"You're either making it, or faking it," so said the shoe shiner to the businessman wearing Allen Edmonds shoes in an old shoe commercial. The businessman looked the part but there was a chance that he was not being the part.
Likewise, are you looking the part of a successful advisor but not quite "being" the part?
Authenticity is a critical component of being a successful financial advisor. Unfortunately, not all advisors fit that description. I had one advisor tell me, "he could be selling anything but he just happened to be selling financial services." Clearly, I wouldn't want to be his client.
When you are authentic, clients can feel it. They turn more of their assets over to you. They refer more people to you. They take your advice. And they are more likely to reach their goals because you have a genuine interest in their success.
So, how can you be an authentic advisor as opposed to one who just looks the part?
Here are three keys:
1. Examine your motivation.
Are you in this business because you can make a lot of money? Once again, I had a conversation with an advisor who said he didn't like being an advisor but he kept at it because he was making a lot of money. And while I've lost track of this advisor, it wouldn't surprise me to discover he bounced out of the business as clients realized his heart was in the wrong place.
Authentic advisors are, first and foremost, motivated to help clients succeed. They put their clients' needs first and receive great satisfaction seeing their clients reach lifetime goals. And guess what? When you do that, you'll end up making a lot of money.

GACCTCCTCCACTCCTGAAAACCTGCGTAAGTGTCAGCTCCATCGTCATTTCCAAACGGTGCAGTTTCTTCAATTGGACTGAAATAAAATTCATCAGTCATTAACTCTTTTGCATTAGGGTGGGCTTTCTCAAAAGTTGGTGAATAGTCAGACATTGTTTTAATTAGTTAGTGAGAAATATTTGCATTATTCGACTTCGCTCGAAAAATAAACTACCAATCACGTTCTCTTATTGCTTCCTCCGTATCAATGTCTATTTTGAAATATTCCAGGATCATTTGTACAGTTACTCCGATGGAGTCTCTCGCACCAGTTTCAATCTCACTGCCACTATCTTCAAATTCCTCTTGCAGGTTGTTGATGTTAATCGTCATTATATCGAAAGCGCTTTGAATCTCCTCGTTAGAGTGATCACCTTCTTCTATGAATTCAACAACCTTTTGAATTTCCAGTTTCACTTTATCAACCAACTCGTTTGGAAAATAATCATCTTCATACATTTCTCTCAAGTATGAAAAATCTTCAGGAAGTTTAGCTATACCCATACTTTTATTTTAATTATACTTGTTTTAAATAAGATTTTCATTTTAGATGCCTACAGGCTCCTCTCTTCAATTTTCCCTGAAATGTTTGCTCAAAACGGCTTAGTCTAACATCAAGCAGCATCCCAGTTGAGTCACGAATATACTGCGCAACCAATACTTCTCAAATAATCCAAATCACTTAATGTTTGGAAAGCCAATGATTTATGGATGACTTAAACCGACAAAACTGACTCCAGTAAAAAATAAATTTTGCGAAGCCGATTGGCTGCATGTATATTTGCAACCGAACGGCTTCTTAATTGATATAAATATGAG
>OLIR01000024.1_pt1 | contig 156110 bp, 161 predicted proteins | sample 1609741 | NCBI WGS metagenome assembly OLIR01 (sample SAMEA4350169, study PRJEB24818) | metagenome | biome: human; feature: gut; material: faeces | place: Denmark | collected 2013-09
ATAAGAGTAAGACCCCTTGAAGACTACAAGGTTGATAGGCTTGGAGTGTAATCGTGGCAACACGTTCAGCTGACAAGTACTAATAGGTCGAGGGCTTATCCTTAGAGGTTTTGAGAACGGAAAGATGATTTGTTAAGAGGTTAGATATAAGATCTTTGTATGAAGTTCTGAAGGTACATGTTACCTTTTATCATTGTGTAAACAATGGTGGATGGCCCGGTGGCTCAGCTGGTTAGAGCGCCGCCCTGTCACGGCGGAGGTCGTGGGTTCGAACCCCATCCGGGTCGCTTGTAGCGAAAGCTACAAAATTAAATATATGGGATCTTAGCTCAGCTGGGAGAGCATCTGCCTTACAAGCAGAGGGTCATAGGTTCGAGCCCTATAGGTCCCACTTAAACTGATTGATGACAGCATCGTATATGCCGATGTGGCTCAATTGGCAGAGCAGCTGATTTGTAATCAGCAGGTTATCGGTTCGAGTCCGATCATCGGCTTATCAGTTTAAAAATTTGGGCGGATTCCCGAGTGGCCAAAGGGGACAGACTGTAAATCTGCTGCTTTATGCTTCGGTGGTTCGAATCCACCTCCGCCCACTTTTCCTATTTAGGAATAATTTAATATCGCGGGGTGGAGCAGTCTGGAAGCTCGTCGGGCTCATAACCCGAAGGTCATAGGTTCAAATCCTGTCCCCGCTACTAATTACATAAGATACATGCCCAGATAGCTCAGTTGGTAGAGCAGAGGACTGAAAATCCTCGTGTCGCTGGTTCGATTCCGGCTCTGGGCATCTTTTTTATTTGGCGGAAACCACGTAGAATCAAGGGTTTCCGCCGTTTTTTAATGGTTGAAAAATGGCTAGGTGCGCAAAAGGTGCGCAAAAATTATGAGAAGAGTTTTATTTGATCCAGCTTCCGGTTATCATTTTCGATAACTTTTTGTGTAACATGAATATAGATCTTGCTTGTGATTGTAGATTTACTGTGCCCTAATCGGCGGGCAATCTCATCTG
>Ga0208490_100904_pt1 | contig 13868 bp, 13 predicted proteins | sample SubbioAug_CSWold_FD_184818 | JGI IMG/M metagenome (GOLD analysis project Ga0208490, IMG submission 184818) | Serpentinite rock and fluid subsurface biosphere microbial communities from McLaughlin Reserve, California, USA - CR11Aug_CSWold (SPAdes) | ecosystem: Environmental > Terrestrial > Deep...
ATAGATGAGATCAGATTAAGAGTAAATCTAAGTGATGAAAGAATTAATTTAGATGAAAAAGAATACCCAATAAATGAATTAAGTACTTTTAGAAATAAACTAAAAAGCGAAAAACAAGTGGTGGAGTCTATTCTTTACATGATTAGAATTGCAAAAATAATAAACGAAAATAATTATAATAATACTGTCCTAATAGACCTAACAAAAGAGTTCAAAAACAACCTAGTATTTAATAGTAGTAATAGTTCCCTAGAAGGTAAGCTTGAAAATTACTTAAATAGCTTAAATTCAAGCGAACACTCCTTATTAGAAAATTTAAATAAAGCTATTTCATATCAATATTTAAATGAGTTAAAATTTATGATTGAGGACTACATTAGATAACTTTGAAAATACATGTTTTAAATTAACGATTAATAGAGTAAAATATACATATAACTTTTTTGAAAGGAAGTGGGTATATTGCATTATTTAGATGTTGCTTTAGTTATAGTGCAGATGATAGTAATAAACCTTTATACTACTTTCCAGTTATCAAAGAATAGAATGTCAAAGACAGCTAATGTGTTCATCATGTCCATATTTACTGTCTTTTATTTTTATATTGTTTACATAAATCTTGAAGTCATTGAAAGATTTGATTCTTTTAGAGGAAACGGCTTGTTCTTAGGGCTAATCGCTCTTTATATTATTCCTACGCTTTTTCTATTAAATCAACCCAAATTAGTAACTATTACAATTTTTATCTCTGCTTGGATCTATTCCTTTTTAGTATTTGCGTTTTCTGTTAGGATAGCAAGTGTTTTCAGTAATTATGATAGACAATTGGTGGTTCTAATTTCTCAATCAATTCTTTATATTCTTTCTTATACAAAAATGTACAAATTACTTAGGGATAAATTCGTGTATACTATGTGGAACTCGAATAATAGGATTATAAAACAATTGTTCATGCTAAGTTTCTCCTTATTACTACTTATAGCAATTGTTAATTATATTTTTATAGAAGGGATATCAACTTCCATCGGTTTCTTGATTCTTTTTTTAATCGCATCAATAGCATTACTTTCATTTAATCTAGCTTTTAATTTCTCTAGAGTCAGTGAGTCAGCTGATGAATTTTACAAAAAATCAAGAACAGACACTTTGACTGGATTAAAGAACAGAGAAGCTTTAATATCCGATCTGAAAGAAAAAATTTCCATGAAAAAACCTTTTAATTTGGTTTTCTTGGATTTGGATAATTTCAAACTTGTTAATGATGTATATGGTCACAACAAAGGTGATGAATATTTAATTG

2. Genuinely like your clients.
Adding new clients can be difficult at times so it's tempting to bring on anybody that is willing to work with you regardless of the fit. Instead, I encourage you to interview your potential new clients just like they interview you. These people could be with you for 10 or 20 years so make sure you really like them. If you bring someone on because they have a lot of money but you don't really enjoy being with them or they challenge your advice, you'll do yourself, your staff and your client a huge disservice.
Authentic advisors work with clients where there's mutual like, trust and respect. If you have a client or two that does not fit that description, then it's time to fire them. That way there's no need to fake sincerity.
3. Continually better yourself.
I've been in this business for nearly 20 years and yet every day I learn something new. I realize that continuous learning is a form of authenticity because it means I'm serious about being the best coach, writer and investment advisor I can possibly be. If you find yourself resting on your laurels or feeling like you already know what you need to know, that's a clear sign rust is setting in and you need to either get reenergized or get out of the business.
Authentic advisors are excited about learning new things. They attend conferences, network with peers, join coaching programs and read books. They learn more than they forget.
Like the businessman wearing the Allen Edmonds shoes, looking the part is half the equation. Take some time over the next few months and really examine your level of authenticity. And depending on what you discover, either get reengaged in the business or move out. If you decide it's time to exit, there's good news-many buyers of your practice are waiting in the wings.
Clients deserve only the best from you.
Steve Sanduski, CFP?, is a New York Times bestselling author and co-author of, Tested in the Trenches: A 9 Step Plan for Building and Sustaining a Million-Dollar Financial Services Practice. To learn more, visit, http://www.peakadvisoralliance.com/ and http://www.truewealthcommunity.com/.
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